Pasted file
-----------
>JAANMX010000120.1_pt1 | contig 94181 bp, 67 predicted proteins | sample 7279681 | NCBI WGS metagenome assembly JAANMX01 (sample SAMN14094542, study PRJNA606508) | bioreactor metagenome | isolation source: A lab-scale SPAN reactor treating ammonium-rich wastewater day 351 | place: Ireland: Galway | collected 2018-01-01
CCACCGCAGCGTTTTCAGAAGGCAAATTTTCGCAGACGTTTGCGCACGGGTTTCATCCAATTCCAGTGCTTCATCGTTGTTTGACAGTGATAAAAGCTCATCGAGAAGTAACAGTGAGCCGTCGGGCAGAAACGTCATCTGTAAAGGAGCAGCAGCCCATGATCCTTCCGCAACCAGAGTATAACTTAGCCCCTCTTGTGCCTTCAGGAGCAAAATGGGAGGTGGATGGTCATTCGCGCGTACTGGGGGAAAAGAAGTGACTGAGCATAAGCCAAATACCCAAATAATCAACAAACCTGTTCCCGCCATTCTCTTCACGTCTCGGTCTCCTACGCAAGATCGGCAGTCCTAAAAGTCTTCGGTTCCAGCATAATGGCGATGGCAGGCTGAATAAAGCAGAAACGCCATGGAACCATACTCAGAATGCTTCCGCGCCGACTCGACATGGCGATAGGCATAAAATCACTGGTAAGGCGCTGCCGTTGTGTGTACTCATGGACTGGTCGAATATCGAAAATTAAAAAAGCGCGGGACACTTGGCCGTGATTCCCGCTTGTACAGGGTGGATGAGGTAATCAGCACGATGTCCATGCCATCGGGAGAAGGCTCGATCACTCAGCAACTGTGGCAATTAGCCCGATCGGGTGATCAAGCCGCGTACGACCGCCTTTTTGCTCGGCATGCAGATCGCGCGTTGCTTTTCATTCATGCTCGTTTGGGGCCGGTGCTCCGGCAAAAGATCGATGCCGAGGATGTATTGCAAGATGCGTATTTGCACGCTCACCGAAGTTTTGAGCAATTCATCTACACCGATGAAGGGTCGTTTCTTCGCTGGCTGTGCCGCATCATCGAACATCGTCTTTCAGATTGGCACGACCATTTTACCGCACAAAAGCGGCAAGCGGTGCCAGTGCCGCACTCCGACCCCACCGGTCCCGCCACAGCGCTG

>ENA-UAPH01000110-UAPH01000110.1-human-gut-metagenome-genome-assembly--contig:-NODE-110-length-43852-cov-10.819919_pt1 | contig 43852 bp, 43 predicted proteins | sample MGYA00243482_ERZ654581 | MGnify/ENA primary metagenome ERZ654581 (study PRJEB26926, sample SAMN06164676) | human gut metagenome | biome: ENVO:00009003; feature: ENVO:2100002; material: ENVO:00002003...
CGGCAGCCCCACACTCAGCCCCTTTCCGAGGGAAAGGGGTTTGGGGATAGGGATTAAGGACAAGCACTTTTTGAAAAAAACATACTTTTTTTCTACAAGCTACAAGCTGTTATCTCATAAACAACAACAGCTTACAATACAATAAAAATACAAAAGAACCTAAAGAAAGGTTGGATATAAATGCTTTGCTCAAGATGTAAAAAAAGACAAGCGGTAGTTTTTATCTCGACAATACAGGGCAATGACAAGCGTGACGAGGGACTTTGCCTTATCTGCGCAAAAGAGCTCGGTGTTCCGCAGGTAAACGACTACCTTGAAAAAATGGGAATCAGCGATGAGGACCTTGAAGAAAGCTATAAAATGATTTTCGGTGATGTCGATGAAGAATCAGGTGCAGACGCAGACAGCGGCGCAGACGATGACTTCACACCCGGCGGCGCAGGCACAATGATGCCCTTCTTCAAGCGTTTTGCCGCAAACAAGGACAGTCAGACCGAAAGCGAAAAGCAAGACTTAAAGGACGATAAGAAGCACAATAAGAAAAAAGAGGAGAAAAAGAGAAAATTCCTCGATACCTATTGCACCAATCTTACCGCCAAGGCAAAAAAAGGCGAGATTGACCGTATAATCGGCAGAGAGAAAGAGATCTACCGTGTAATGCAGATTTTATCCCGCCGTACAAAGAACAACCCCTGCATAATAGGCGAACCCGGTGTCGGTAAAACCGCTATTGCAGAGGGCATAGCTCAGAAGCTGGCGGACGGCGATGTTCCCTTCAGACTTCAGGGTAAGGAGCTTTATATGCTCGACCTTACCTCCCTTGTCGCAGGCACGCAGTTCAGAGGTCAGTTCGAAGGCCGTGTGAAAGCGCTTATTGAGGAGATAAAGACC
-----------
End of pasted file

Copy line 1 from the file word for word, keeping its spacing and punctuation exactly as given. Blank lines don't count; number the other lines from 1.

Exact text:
>JAANMX010000120.1_pt1 | contig 94181 bp, 67 predicted proteins | sample 7279681 | NCBI WGS metagenome assembly JAANMX01 (sample SAMN14094542, study PRJNA606508) | bioreactor metagenome | isolation source: A lab-scale SPAN reactor treating ammonium-rich wastewater day 351 | place: Ireland: Galway | collected 2018-01-01